Look At All The Pretty Things The Democrats Promised In 2008 (And Failed To Deliver)


The Republican Party’s 2012 platform has been in the news lately for its inclusion of an ultra-conservative stance on abortion, and the party’s outright refusal to include a “civil unions” amendment despite being the party that supposedly respects “freedom” and “liberty.”

Party platforms are a funny thing, to say the least. Over at Reason, Matt Welch points out a particular passage of the Democratic Party’s 2008 platform.

Let’s take a fun little trip back to the George W. Bush era and remember when the Dems “stood” for the following:

…[W]e’ve seen an Administration put forward a false choice between the liberties we cherish and the security we demand. The Democratic Party rejects this dichotomy. We will restore our constitutional traditions, and recover our nation’s founding commitment to liberty under law.

We support constitutional protections and judicial oversight on any surveillance program involving Americans. We will review the current Administration’s warrantless wiretapping program. We reject illegal wiretapping of American citizens, wherever they live. We reject the use of national security letters to spy on citizens who are not suspected of a crime. We reject the tracking of citizens who do nothing more than protest a misguided war. We reject torture. We reject sweeping claims of “inherent” presidential power. We will revisit the Patriot Act and overturn unconstitutional executive decisions issued during the past eight years. We will not use signing statements to nullify or undermine duly enacted law. […]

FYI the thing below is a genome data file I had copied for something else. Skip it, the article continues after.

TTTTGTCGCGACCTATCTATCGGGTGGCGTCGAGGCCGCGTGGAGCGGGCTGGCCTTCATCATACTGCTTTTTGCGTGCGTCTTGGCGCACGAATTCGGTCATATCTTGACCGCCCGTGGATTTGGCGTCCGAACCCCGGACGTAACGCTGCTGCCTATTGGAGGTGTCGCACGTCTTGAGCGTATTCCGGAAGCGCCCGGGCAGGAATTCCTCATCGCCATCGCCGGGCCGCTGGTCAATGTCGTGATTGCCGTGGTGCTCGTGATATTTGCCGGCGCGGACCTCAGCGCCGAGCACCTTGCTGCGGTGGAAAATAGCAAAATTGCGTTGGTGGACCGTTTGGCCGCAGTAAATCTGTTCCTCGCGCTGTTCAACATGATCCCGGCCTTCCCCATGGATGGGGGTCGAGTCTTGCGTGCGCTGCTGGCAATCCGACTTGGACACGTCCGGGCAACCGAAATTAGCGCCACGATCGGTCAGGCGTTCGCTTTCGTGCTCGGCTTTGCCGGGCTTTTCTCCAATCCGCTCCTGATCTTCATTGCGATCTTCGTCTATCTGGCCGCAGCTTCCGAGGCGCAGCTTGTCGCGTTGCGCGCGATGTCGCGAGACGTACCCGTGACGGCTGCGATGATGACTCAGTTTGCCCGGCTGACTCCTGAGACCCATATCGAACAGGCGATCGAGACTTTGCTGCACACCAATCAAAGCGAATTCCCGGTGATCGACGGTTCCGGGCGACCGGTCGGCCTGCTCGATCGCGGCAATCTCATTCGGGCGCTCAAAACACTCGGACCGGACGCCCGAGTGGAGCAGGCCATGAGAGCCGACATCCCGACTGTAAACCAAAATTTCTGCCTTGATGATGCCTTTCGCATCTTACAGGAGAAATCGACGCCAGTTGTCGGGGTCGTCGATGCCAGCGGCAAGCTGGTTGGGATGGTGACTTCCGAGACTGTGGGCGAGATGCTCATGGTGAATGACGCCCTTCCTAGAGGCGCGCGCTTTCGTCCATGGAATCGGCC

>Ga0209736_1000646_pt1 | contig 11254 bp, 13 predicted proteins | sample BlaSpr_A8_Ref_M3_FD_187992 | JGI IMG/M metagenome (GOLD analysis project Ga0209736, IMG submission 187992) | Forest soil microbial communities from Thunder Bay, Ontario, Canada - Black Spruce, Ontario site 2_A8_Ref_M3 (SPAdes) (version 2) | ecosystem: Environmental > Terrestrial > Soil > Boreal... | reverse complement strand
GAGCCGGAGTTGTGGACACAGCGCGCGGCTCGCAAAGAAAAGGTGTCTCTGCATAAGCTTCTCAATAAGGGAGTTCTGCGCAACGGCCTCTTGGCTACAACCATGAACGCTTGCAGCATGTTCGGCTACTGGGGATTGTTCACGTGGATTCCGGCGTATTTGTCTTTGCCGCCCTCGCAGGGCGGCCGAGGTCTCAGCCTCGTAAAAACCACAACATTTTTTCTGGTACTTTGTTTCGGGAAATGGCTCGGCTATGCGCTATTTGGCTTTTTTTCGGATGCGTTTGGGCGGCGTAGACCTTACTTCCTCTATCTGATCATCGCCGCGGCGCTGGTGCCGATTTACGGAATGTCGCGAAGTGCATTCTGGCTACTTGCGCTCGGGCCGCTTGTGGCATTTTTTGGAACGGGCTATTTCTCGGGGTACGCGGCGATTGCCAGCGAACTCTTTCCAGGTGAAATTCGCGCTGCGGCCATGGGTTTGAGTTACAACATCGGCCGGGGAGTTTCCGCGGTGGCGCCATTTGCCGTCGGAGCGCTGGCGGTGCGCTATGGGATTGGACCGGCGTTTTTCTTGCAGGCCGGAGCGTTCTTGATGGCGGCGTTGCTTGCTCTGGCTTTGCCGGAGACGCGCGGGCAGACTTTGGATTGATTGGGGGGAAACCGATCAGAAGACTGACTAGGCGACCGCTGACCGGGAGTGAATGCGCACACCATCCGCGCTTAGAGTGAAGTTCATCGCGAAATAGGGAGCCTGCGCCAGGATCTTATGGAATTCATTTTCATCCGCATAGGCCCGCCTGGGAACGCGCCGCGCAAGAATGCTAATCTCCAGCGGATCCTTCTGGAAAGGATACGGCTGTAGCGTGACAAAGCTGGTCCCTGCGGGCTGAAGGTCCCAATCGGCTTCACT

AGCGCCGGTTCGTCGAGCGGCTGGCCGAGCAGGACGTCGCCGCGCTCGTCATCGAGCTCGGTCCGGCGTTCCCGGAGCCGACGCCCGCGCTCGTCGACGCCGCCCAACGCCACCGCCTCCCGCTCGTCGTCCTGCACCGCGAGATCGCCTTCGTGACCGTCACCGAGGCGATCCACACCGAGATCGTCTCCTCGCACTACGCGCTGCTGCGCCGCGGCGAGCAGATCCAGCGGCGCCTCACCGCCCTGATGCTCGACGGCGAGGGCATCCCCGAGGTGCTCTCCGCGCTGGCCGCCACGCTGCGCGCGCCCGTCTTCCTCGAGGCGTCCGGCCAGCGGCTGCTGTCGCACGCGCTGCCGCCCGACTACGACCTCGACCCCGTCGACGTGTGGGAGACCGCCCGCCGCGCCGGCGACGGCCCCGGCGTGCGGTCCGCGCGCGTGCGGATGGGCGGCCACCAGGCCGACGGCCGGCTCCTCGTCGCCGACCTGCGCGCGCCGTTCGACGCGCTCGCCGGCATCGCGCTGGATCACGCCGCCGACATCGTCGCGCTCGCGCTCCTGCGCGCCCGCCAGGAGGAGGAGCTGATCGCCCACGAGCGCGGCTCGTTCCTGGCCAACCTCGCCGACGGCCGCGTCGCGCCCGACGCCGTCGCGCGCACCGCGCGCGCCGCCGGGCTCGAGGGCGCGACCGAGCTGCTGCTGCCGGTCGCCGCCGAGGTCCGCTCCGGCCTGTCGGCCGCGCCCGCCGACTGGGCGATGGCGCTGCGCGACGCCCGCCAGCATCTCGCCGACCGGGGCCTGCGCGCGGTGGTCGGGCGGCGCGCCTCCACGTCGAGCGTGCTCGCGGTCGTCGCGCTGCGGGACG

We will not ship away prisoners in the dead of night to be tortured in far off countries, or detain without trial or charge prisoners who can and should be brought to justice for their crimes, or maintain a network of secret prisons to jail people beyond the reach of the law. We will respect the time-honored principle of habeas corpus, the seven century-old right of individuals to challenge the terms of their own detention that was recently reaffirmed by our Supreme Court. We will close the detention camp in Guantanamo Bay, the location of so many of the worst constitutional abuses in recent years. With these necessary changes, the attention of the world will be directed where it belongs: on what terrorists have done to us, not on how we treat suspects.

…Unless there’s a Democrat in the White House.” That’s probably how that passage should have ended, because under President Barack Obama, that truly “false dichotomy” has largely continued.

“Judicial oversight” on surveillance programs? Obama signed an extension of the PATRIOT Act, which Sen. Patrick Leahy (D-VT) lamented “does not include a single improvement or reform, and includes not even a word that recognises the importance of protecting the civil liberties and constitutional privacy rights of Americans.”

The use of national security letters to spy on citizens? Yeah, still happening.

“We reject torture”? Errr…yeah, still happens. Weird to think this was once the party that claimed moral high ground on that.

“We reject sweeping claims of ‘inherent’ presidential power.” Nope. You haven’t.

“We will not ship away prisoners in the dead of night to be tortured in far off countries.” Oh, that? Yep. Still happens.

“We will close the detention camp in Guantanamo Bay.” Haha, not even going to touch that one.

Notice a pattern here?

[h/t Reason]
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